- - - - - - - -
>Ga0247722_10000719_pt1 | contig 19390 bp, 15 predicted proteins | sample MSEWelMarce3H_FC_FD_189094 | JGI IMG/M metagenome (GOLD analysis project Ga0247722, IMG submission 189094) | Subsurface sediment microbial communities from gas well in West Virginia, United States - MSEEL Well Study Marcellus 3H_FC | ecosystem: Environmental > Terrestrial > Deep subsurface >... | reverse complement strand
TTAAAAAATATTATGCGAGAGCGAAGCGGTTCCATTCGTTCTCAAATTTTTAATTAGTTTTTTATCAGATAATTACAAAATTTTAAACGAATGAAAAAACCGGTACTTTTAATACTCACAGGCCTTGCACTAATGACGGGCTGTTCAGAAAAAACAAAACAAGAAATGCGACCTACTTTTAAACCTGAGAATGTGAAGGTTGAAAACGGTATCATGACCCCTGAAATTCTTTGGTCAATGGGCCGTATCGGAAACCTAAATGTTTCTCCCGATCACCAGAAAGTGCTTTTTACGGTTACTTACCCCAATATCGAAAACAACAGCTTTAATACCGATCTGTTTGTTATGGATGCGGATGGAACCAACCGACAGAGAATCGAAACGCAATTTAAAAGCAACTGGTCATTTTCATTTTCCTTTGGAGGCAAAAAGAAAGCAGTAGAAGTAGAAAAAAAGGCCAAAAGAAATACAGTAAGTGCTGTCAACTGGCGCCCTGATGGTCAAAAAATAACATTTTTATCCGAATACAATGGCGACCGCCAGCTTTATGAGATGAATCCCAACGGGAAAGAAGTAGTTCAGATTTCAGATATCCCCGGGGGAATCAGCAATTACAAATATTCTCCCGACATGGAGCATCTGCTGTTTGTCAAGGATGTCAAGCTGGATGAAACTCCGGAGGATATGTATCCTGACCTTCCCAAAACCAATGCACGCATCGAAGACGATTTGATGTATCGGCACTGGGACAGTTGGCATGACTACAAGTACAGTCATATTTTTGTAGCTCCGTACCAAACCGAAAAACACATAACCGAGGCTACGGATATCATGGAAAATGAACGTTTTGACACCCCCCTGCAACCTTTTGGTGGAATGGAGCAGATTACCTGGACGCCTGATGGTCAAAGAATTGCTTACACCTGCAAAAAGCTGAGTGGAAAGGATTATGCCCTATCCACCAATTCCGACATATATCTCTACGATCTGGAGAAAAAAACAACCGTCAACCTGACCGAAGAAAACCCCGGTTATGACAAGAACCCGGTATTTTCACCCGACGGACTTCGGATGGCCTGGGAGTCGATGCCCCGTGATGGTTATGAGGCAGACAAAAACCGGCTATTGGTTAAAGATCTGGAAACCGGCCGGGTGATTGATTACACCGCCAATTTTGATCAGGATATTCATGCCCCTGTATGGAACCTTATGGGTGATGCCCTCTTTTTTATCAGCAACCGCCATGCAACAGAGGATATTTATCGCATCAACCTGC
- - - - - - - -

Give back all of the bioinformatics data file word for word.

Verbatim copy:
>Ga0247722_10000719_pt1 | contig 19390 bp, 15 predicted proteins | sample MSEWelMarce3H_FC_FD_189094 | JGI IMG/M metagenome (GOLD analysis project Ga0247722, IMG submission 189094) | Subsurface sediment microbial communities from gas well in West Virginia, United States - MSEEL Well Study Marcellus 3H_FC | ecosystem: Environmental > Terrestrial > Deep subsurface >... | reverse complement strand
TTAAAAAATATTATGCGAGAGCGAAGCGGTTCCATTCGTTCTCAAATTTTTAATTAGTTTTTTATCAGATAATTACAAAATTTTAAACGAATGAAAAAACCGGTACTTTTAATACTCACAGGCCTTGCACTAATGACGGGCTGTTCAGAAAAAACAAAACAAGAAATGCGACCTACTTTTAAACCTGAGAATGTGAAGGTTGAAAACGGTATCATGACCCCTGAAATTCTTTGGTCAATGGGCCGTATCGGAAACCTAAATGTTTCTCCCGATCACCAGAAAGTGCTTTTTACGGTTACTTACCCCAATATCGAAAACAACAGCTTTAATACCGATCTGTTTGTTATGGATGCGGATGGAACCAACCGACAGAGAATCGAAACGCAATTTAAAAGCAACTGGTCATTTTCATTTTCCTTTGGAGGCAAAAAGAAAGCAGTAGAAGTAGAAAAAAAGGCCAAAAGAAATACAGTAAGTGCTGTCAACTGGCGCCCTGATGGTCAAAAAATAACATTTTTATCCGAATACAATGGCGACCGCCAGCTTTATGAGATGAATCCCAACGGGAAAGAAGTAGTTCAGATTTCAGATATCCCCGGGGGAATCAGCAATTACAAATATTCTCCCGACATGGAGCATCTGCTGTTTGTCAAGGATGTCAAGCTGGATGAAACTCCGGAGGATATGTATCCTGACCTTCCCAAAACCAATGCACGCATCGAAGACGATTTGATGTATCGGCACTGGGACAGTTGGCATGACTACAAGTACAGTCATATTTTTGTAGCTCCGTACCAAACCGAAAAACACATAACCGAGGCTACGGATATCATGGAAAATGAACGTTTTGACACCCCCCTGCAACCTTTTGGTGGAATGGAGCAGATTACCTGGACGCCTGATGGTCAAAGAATTGCTTACACCTGCAAAAAGCTGAGTGGAAAGGATTATGCCCTATCCACCAATTCCGACATATATCTCTACGATCTGGAGAAAAAAACAACCGTCAACCTGACCGAAGAAAACCCCGGTTATGACAAGAACCCGGTATTTTCACCCGACGGACTTCGGATGGCCTGGGAGTCGATGCCCCGTGATGGTTATGAGGCAGACAAAAACCGGCTATTGGTTAAAGATCTGGAAACCGGCCGGGTGATTGATTACACCGCCAATTTTGATCAGGATATTCATGCCCCTGTATGGAACCTTATGGGTGATGCCCTCTTTTTTATCAGCAACCGCCATGCAACAGAGGATATTTATCGCATCAACCTGC